About Ireland’s first “participatory digital humanities” project, Letters of 1916-1923 explores early 20th century Ireland through letters. Susan Schreibman of Maynooth University created the project to collect letters from the eight months before and after the 1916 Easter Rising. A grant from the Irish Research Council allowed Schreibman’s team to expand the project’s collection period to the end of the Irish Civil War. The project includes letters from private collections and institutions around the world, with the team acting as curator for this digital exhibit. There are over 5,000 letters covering subjects including politics, WWI, medicine, culture, and the arts. Users can contribute to the project in several ways. Team members will digitize letters on-site after being contacted by letter owners or owners can upload images of the letters on the website. Owners and the general public can register to become a transcriber.
Audience Letters is open to the public so the site is easy to navigate. An introduction to Letters is on the homepage, with visible tabs available for users to explore the collection, contribute letters and transcribe them. ‘Explore the collection’ allows users to filter results by keyword, sources, authors, gender, language, and date written. Clicking on a letter shows an image of the letter, letter information, a transcription (if available) and a brief bio of the sender.
Users can also interact with letters through worksheets and lessons plans found under ‘Resources.’ Primarily used for teaching secondary school and adult students, three lesson plans created by the team are available for download covering Ireland during WWI and the Easter Rising. The team collaborated with the Irish Military Archives to create the ‘1916 in Transition’ packet, which focuses on the aftermath and effects of the Easter Rising. There is also a digital treasure hunt available for users of all ages.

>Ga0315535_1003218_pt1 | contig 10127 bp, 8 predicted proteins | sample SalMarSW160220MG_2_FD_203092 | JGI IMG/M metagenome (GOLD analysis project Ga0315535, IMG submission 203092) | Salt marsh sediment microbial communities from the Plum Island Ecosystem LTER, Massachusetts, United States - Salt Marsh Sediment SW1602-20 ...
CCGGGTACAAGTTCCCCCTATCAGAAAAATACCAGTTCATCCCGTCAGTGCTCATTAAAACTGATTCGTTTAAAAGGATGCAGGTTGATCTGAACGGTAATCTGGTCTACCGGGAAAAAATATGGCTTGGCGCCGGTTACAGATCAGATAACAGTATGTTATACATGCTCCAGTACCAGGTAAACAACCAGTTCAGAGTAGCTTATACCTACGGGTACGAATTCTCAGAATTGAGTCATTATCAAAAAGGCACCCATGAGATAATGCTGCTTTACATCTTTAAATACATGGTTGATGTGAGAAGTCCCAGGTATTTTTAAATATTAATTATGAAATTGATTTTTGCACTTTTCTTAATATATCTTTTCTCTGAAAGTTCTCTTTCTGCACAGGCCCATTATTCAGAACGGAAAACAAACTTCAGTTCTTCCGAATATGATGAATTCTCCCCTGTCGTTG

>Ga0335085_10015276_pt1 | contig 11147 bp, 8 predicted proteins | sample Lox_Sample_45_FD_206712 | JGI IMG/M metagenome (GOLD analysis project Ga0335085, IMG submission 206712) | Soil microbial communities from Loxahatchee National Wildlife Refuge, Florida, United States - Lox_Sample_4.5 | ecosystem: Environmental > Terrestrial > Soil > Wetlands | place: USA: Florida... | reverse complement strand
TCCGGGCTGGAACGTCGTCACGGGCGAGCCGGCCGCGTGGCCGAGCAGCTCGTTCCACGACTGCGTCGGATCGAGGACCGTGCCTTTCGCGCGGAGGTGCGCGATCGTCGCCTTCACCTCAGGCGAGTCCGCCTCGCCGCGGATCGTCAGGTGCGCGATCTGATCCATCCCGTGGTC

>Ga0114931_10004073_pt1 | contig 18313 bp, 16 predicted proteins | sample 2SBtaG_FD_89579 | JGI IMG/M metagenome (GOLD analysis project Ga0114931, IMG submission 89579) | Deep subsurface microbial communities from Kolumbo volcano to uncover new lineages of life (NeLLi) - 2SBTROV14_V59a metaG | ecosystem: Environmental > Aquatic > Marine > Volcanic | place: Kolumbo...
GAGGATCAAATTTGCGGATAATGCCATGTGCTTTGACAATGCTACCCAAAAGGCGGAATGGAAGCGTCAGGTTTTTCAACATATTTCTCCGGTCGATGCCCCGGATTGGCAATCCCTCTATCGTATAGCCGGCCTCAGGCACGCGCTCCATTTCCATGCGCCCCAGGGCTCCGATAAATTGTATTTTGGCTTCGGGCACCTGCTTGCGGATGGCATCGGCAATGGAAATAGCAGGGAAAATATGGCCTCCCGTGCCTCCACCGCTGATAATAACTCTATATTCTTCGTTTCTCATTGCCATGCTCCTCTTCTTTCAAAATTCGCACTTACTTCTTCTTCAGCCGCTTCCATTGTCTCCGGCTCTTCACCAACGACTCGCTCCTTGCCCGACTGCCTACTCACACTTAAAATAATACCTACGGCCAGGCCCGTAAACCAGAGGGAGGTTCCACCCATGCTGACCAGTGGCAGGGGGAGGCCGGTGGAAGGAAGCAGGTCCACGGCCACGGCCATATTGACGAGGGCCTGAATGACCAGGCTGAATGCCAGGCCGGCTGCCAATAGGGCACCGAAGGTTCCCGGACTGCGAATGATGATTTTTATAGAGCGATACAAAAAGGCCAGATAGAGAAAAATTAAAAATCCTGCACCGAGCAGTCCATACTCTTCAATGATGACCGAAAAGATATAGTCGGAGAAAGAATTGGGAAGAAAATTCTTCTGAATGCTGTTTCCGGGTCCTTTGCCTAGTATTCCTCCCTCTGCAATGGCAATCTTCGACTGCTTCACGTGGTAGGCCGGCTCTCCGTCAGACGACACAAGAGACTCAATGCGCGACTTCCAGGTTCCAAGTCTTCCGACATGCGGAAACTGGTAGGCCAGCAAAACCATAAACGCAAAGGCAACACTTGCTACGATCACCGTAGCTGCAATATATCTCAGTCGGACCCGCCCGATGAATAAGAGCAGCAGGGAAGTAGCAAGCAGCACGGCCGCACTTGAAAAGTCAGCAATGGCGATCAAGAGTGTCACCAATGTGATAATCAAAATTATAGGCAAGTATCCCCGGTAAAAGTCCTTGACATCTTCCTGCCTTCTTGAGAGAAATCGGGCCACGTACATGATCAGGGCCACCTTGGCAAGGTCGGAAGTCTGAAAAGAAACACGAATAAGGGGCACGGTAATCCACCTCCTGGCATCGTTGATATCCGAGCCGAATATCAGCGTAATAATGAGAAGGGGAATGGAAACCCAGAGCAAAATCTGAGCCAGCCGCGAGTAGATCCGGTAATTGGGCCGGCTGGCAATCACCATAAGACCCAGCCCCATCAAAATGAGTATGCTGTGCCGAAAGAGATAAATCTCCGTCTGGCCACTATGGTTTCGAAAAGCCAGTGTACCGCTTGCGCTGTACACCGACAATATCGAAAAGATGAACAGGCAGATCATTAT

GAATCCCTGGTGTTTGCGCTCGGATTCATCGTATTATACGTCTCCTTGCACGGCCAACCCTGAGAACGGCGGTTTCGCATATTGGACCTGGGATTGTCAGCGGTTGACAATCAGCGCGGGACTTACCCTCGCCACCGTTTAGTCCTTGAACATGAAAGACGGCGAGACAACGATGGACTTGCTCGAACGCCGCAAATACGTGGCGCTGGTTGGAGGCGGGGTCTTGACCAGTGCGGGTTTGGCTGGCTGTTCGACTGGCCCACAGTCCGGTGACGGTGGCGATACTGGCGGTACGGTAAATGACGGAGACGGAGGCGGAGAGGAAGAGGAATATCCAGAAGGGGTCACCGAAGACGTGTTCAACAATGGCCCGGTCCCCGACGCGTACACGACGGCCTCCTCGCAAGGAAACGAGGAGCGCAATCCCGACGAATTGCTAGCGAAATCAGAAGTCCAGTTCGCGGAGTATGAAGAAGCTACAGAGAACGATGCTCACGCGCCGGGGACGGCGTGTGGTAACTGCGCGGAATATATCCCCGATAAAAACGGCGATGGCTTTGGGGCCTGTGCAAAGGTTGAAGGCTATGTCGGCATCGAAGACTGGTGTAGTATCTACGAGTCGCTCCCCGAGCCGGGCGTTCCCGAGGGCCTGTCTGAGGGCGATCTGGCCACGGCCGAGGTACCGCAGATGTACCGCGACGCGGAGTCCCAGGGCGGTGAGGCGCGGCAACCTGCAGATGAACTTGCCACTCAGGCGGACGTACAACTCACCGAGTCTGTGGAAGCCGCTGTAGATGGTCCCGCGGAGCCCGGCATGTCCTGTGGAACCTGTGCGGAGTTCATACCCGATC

Technologies The team listed all software used for Letters and provides a brief description of why they used each one on their ‘Technical’ page. WordPress, Omeka, Scripto, MySQL, and Apache are just some of the software packages used on Letters. This information is extremely helpful for anyone thinking about creating a similar project. I have some experience with WordPress and Omeka, but little MySQL and Apache (server related packages used). I know that for a project to be as successful and user friendly as Letters, I would need team members who have the technical experience I lack. I also appreciate the team offering technical guidance/support to their users regarding these software packages.
Future projects can learn much from Letters 1916-1923. I found especially useful the way Letters gathered support for the project from both public and institutional archives. Institutional archives are historically seen as exclusive or elitist in terms of access, so it was great to see institutions eager to contribute to the project. One could argue that it is because they are digital copies of the letters and in the public domain, but for smaller archives that do not have the resources available to create a digital exhibit, Letters is a useful way to introduce their materials to a worldwide audience. I had an increase in research requests after contributing to Letters, which turned into support for my archive. I also spoke with a few private owners and they commented how kind the team were when digitizing letters and the respect they showed to the memory of the letter sender/receiver and the letter itself.
I think it is also important to continually evaluate your project once it has launched and to listen to feedback from your audience. The team was eager to visit my archive because we provided Irish American sources, something that was lacking in their initial launch and was noticed by users. They were also looking for letters written by women since a majority of their initial contributions were to and from men. Just because a project launches does not mean that the work is done.